Like every wise decision I’ve ever made in my life, I followed Britney Spears’s lead when picking out bridesmaid dresses. I fell in love with the candy apple red gowns that she chose for her attendants during her second wedding, the one to Kevin Federline. It took my little sister and me about five minutes in David’s Bridal to find some in the exact same color a couple of weekends later before hitting the bars for the rest of our afternoon “wedding planning.”
(Unfortunately—because marriage blows—my marriage has lasted like a million times longer than Britney’s longest. But I won’t fault her for that. The bridesmaid dresses were really pretty.)
Next on my list of things to do was find a wedding dress, but I wasn’t stressed because, thanks to my future hubs, I had a year and a half to do it. Strangely, this was the one aspect of the wedding that my whole family insisted on helping me out with. I’m pretty sure it was because they could have conversations like this:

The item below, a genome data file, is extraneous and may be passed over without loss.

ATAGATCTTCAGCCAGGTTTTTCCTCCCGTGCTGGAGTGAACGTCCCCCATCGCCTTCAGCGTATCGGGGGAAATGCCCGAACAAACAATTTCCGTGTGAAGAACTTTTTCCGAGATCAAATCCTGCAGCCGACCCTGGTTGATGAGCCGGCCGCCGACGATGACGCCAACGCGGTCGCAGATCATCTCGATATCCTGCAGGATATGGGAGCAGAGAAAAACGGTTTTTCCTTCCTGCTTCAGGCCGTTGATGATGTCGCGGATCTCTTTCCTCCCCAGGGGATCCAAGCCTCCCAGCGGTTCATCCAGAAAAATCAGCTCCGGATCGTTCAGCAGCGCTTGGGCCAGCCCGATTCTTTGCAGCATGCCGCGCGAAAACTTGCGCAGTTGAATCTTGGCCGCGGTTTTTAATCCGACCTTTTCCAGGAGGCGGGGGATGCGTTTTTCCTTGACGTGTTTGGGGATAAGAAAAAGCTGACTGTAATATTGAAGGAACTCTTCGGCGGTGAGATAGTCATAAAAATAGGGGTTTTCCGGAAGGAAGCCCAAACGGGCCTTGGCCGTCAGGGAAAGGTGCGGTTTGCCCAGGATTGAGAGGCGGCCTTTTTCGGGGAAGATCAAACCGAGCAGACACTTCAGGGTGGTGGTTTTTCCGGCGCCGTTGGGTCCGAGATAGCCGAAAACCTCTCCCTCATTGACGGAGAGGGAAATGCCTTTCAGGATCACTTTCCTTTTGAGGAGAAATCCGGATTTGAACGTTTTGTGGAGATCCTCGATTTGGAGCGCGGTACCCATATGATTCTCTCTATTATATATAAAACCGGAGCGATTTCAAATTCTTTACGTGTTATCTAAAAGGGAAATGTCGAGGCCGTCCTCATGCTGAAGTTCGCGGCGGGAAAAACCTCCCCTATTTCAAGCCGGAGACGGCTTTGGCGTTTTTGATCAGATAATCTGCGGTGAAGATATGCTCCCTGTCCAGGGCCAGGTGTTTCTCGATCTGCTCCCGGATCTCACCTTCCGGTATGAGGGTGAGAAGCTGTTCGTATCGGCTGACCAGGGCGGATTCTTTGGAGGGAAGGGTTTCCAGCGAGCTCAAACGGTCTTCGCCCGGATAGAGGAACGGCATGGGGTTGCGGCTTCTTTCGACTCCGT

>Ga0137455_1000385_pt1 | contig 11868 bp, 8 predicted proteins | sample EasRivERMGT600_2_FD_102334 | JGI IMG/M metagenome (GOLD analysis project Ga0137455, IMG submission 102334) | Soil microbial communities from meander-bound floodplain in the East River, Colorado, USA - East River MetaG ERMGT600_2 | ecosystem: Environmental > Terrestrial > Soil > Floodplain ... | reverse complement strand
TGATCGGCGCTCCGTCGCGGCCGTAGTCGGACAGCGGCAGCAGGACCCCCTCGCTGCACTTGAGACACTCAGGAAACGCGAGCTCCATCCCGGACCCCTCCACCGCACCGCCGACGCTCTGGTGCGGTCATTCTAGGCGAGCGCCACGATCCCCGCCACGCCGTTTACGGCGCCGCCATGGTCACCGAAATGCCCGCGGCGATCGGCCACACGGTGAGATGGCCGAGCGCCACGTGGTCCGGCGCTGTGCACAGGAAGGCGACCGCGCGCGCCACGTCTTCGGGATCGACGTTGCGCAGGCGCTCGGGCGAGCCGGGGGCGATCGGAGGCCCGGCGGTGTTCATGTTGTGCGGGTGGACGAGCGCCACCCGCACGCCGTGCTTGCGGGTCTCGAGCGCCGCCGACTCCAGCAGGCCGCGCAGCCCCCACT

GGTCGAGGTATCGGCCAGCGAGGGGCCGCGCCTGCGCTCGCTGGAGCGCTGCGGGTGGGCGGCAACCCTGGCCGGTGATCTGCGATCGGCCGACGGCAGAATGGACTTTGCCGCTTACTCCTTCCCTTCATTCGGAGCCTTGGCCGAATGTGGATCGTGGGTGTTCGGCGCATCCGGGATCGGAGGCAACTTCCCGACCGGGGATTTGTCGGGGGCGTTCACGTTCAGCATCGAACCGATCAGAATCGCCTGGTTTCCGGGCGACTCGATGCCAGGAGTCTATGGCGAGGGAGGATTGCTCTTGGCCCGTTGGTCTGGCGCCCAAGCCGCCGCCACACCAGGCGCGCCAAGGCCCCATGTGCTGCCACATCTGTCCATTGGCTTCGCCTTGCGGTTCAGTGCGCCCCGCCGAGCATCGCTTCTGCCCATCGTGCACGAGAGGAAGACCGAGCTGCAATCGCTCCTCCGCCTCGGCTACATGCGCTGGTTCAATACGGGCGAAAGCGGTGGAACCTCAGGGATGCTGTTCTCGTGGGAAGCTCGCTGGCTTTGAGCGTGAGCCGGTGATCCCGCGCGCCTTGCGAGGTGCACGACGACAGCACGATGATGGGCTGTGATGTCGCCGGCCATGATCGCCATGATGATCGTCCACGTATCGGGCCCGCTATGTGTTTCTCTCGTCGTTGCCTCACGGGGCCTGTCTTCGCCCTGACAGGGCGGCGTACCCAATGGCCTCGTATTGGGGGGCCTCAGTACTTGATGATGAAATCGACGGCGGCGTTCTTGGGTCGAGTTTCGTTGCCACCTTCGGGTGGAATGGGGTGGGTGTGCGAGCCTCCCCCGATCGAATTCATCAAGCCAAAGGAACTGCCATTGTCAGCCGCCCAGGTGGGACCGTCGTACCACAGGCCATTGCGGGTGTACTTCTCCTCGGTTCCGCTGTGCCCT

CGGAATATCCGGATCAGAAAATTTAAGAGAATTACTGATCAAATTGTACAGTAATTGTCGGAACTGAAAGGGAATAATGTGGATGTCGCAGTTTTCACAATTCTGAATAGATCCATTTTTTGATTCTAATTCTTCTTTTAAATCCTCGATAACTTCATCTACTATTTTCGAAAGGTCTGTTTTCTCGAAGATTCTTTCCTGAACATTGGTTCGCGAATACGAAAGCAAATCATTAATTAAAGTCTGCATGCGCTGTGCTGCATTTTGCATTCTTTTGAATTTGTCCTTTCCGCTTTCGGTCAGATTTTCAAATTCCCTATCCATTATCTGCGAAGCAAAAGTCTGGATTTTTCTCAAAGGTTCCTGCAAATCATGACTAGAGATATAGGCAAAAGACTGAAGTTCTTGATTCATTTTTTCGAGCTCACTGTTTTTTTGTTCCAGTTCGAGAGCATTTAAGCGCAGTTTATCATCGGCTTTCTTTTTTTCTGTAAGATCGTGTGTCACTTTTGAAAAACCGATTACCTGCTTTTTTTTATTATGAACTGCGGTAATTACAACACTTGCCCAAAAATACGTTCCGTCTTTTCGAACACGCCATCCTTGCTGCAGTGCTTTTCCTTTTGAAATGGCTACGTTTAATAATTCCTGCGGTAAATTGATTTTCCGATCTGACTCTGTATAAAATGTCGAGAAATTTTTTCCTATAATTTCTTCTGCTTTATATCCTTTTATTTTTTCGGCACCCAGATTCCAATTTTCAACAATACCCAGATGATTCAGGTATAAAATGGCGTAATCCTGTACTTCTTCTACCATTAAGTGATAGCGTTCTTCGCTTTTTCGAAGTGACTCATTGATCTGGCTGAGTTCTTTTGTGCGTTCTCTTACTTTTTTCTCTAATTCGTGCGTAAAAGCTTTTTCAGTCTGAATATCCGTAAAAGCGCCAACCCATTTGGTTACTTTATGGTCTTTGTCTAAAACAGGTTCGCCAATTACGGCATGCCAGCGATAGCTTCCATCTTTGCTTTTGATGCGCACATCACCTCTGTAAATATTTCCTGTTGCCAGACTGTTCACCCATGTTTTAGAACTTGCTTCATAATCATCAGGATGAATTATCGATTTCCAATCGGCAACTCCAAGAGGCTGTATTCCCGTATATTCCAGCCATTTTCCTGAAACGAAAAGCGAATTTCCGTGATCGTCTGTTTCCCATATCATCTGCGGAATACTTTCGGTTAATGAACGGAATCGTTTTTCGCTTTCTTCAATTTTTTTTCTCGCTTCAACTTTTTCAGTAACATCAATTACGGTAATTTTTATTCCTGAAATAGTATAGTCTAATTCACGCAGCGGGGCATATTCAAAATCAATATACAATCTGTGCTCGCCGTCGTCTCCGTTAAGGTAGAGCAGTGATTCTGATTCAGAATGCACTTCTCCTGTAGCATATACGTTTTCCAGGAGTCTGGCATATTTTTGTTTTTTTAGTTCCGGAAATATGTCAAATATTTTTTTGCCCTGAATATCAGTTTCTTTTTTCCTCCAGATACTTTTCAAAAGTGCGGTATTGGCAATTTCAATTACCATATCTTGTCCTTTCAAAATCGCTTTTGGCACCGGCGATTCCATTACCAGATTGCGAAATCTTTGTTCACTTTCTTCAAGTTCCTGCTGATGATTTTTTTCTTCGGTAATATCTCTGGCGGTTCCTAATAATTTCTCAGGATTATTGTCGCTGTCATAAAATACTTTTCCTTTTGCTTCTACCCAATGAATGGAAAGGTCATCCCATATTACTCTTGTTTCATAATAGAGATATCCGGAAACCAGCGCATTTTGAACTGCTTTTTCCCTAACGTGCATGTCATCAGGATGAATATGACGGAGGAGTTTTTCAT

“So you’re going for a black wedding dress, right, Shay? Because you’re a huge whore?” my little sister would say.
“Oh, how original. As if I haven’t heard that one before,” I’d say, rolling my eyes while not letting on just how many times I’d heard that one. It was as if it was the first thought that popped into peoples’ minds when they heard I was getting married…along with the one that was actually voiced by one of my friends when she said, “You? You’re getting married? Oh, well, good luck with not cheating on him…”
I mean, seriously, what the hell?
Anyway, my soft-hearted mom would always pipe up when everyone was tossing around wedding dress color ideas for a reformed slut. “Oh, leave her alone. Shay’s not going to wear a black wedding dress.” A quick look in my direction. “But it’ll at least be off-white, right, sweetie?”
“Seriously, Shay,” my asshole dad would contribute, “you come marching into that church in a white wedding gown, you’ll either spontaneously combust or people will laugh their asses off at the irony.”
I would shoot him a look before he would shrug. “Something to think about, kiddo,” he’d say, tapping his head with his index finger.
I thought about it, alright. I thought about how lovely it would have been to be born into a nice family—a normal, sweet family whose members didn’t make fun of you for your skanky past.
But, like I’ve repeated to myself almost every day since I learned how to talk: This is the lot I’ve been given. They’ll just have to do.